“objectors essentially suggest that [the mediator] was too blind to see collusion at the tip of his nose during the mediation, or that [he] was part of the collusion. The court rejects these insulting, baseless arguments.”
Speaks v. U.S. Tobacco Cooperative, Inc., 324 F.R.D. 112, 140 (E.D.N.C. 2018).
On October 31, 2012, various tobacco farmers filed a class action lawsuit in Federal Court against U.S. Tobacco Cooperative, Inc. As members of the Cooperative, they allege that it’s purpose ended and that the Cooperative should dissolve and distribute its reserves to its members.
–Competing Lawsuits & Delay
Meanwhile, a competing class action was pending in State Court. So, the Federal Court parties moved to stay their own case, pending the outcome of the State Court action. The Federal Court granted the stay.
But years of delays ensued.
–Moving Forward in Mediation
So, in early 2017, the Federal Court parties began discussing how to proceed. Since the Federal Court’s local rules mandate mediation, they decided to mediate. The mediation resulted in a “hard-fought two-day mediation” with a distinguished, retired United States District Judge as mediator.
As a result of the mediation, the Federal Court parties reached a $24 million class action settlement. So they sought, from the Federal Court, (i) certification of a settlement class, and (ii) preliminary approval of the settlement.
Objections were filed to the proposed Federal Court settlement. Objectors included some of the plaintiffs in the State Court action.
–Mediated Settlement Approved
On September 13, 2017, the Federal Court granted preliminarily approval of the settlement and scheduled a final fairness hearing for January 19, 2018.
Meanwhile, the State Court action continued but did not achieve a judgment.
On January 19, 2018, the Federal Court held a final fairness hearing and granted final approval of the class action settlement.
A variety of objections were raised to the mediated settlement. One objection arose from the mediation itself:
–Objectors contend that “collusion” occurred between opposing parties in the mediation.
The Federal Court rejected the collusion argument—and did so emphatically. The Federal Judge reasoned that:
The mediation occurred “pursuant to this court’s local rules”;
The mediator is a retired Judge and experienced mediator, “who served with honor and distinction as a United States District Judge . . . for 24 years”;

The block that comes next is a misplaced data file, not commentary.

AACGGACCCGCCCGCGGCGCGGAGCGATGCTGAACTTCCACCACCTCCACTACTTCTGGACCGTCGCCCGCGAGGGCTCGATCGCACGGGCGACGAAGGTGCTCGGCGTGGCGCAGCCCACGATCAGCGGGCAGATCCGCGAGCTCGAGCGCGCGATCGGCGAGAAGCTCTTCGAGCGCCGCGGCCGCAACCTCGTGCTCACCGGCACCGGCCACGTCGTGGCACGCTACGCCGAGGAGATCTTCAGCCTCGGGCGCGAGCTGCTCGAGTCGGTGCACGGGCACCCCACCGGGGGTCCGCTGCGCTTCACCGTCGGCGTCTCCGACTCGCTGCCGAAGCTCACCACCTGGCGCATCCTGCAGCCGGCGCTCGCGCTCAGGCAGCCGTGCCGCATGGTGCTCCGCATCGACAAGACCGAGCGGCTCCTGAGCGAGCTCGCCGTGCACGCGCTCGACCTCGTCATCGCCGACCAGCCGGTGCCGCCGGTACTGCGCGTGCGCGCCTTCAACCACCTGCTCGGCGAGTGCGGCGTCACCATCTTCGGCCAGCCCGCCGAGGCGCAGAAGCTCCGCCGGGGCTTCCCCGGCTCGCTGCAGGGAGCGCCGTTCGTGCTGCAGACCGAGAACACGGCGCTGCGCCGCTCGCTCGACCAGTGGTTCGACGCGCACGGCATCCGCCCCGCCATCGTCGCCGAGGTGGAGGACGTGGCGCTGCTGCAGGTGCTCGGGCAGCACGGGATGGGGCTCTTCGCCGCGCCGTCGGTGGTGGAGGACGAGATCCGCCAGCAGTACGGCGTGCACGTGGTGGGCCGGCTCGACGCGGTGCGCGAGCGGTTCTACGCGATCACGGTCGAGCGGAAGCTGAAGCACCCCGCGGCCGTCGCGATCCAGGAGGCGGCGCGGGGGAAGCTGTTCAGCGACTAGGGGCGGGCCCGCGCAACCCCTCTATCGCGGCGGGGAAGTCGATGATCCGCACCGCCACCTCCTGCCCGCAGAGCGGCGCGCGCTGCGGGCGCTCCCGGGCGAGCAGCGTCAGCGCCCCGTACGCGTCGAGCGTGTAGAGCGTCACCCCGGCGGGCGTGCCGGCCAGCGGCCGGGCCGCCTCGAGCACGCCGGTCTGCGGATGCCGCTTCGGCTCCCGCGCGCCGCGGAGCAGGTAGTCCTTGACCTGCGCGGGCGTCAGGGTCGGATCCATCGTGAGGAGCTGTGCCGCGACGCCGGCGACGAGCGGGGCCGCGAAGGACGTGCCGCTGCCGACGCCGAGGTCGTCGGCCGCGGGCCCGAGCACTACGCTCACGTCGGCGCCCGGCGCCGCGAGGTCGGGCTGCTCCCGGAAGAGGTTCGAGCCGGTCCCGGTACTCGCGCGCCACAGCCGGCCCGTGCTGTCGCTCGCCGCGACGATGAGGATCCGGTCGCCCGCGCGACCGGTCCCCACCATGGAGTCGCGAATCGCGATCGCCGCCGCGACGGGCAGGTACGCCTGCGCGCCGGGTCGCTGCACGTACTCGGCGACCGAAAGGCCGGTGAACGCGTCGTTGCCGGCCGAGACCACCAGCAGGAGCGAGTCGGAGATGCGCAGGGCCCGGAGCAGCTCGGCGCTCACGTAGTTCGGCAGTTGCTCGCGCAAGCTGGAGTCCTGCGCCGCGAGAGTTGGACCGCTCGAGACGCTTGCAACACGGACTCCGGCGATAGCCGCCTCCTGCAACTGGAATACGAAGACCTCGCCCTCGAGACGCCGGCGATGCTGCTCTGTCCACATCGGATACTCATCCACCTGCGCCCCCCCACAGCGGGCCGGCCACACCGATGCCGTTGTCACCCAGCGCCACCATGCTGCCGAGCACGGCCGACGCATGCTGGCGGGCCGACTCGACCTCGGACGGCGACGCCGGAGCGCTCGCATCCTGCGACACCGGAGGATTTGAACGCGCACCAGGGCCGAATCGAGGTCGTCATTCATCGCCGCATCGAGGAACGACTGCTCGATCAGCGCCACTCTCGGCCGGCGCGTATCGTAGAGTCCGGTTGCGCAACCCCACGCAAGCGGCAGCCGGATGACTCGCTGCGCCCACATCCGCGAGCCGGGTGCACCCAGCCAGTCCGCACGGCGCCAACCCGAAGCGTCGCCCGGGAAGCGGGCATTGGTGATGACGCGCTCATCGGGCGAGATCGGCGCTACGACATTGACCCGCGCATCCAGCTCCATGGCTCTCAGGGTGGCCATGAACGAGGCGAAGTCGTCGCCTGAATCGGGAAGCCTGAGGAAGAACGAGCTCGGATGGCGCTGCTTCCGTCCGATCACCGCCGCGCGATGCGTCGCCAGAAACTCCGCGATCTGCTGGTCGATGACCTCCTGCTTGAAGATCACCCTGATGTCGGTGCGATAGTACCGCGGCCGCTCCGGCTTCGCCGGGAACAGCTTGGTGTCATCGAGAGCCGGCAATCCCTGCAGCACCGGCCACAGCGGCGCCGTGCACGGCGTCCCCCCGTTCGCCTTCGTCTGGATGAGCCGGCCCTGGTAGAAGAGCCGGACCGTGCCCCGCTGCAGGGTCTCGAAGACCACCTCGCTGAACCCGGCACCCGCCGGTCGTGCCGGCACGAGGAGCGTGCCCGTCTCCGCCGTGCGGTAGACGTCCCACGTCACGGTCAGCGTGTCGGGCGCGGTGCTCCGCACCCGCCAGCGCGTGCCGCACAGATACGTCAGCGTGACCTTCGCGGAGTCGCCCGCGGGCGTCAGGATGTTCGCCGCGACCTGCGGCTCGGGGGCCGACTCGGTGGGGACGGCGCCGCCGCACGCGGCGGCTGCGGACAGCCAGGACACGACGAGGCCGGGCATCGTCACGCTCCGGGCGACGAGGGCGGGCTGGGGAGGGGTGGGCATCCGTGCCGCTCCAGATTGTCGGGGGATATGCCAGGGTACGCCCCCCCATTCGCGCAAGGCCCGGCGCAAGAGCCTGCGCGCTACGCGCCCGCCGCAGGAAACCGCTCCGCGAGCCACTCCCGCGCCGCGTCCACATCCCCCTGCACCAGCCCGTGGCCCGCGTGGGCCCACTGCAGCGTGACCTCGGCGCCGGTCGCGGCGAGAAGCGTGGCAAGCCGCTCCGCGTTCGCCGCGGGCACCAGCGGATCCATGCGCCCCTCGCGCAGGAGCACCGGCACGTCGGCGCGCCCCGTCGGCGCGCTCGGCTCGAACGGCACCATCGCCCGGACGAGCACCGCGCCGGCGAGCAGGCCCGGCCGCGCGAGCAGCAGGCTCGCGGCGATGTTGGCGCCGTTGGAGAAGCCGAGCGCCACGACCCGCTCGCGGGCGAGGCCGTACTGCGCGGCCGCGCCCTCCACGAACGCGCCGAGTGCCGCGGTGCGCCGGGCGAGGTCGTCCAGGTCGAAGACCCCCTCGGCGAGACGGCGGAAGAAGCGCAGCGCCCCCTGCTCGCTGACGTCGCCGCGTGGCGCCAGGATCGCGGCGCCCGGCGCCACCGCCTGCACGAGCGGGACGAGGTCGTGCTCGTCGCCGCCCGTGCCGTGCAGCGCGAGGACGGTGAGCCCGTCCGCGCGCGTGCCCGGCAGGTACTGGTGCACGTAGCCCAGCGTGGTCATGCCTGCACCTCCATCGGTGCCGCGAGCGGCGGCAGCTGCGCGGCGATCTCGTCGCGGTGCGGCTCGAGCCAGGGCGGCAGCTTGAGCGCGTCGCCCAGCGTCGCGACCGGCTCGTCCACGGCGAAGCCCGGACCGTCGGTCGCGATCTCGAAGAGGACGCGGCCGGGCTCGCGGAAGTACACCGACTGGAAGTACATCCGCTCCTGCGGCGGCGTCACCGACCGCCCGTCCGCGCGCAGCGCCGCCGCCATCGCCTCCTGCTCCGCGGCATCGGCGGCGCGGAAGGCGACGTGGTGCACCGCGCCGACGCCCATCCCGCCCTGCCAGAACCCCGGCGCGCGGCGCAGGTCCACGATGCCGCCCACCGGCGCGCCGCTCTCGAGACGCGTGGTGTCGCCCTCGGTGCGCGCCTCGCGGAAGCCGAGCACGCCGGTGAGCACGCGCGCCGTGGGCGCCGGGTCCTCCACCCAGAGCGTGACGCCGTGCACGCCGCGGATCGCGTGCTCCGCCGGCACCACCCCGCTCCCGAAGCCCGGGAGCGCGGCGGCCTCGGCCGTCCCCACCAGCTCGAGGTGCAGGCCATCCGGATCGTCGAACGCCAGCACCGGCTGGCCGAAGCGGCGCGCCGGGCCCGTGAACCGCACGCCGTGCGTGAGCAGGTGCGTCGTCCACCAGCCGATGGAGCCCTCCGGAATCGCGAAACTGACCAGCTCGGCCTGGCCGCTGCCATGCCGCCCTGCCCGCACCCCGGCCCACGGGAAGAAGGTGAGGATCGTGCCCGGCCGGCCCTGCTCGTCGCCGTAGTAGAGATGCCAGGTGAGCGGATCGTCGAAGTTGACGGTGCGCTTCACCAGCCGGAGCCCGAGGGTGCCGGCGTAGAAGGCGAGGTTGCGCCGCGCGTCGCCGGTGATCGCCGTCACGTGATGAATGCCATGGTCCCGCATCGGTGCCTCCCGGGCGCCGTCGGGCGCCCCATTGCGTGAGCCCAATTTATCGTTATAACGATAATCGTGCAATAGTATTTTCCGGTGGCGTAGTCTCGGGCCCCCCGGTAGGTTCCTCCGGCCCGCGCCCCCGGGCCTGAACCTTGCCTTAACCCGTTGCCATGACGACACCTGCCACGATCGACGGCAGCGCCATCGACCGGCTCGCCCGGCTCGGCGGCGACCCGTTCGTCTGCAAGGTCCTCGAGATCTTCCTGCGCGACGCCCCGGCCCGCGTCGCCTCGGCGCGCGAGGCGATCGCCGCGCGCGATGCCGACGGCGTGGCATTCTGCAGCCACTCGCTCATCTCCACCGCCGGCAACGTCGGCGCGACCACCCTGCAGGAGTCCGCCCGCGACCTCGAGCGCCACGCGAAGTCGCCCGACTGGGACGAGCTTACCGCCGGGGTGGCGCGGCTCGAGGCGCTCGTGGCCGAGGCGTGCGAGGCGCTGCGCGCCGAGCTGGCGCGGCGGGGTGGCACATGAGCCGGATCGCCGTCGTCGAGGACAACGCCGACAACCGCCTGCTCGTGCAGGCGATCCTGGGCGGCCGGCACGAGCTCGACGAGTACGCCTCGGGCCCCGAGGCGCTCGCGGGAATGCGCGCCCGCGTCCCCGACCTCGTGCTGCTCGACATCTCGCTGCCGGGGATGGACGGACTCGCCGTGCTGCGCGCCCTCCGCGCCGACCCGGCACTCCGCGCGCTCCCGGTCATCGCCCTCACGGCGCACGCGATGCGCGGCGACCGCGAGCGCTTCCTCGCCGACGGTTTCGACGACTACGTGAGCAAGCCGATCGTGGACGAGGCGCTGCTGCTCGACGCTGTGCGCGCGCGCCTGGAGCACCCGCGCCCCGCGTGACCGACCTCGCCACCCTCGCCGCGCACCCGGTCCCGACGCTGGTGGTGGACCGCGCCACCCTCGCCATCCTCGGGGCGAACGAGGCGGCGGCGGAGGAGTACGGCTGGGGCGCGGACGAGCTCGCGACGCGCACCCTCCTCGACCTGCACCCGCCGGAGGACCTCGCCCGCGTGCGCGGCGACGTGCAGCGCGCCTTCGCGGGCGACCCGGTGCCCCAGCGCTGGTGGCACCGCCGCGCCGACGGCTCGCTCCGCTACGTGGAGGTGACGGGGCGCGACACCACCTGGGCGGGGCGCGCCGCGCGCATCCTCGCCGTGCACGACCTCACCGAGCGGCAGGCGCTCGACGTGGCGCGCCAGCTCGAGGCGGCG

Objectors are suggesting that the mediator Judge was either, (i) “too blind to see collusion at the tip of his nose during the mediation,” or (ii) “part of the collusion”; and
Such suggestions are “insulting” and “baseless,” because this Judge “is as smart and honorable as the universe is large” and because he “would not and did not participate in a collusive mediation or permit one to take place in front of him.”
The Federal Court’s ruling is on appeal, of course: see Case No. 18-1316 in the U.S. Fourth Circuit Court of Appeals.
The appeal is progressing, with oral arguments heard on Halloween Day (October 31) of 2018.
–The Collusion Argument: Lurking in the Shadows
Objectors continue, on appeal, asserting their collusion argument. But they are arguing that collusion was lurking in the shadows — it wasn’t in the open for the mediator to see.
Here’s how that argument appears in Objectors’ Reply Brief (Doc. 72) on appeal:
Characterizations of the collusion allegation as “baseless” and “unsupported” and “insulting to the mediator” are a “hyperbolic response”—Objectors never argued that collusion took place “in front of” the mediator or that it “would have been obvious to him.”
Objectors are contending that the mediator “did not know about” the collusion:
–The mediator could not have known about such State Court findings as “attorney shopping” or collusion over representation issues or collusion to mislead class members;
–The Federal Court viewed such State Court findings as “interlocutory” and “did not inquire further”; and
—The Federal Court should have given “closer scrutiny” to such findings “and the presence of other warning signs.”
Case law discussing a presumption of non-collusion in mediation involves actual evidence—the mediators actually testified in those cases:
–No such evidence is provided in this case.
The Federal Court merely:
“assumed the mediator knew all the facts that might disclose collusion”;
focused on the mediator participating in or being aware of collusion; and
jumped to the insulting idea that the mediator was either “too blind to see collusion” or a “part of” it.
Such a hyperbolic response “infers everything but offers no evidence.”
One problem with getting into the middle of a dispute is becoming a target. That’s an occupational hazard for mediators.
The case described above is one example of that hazard—although it looks like the collusion argument is not actually focused on the mediator, himself.
And it’s good to see the trial Judge standing up for the mediator, his capabilities and his integrity!
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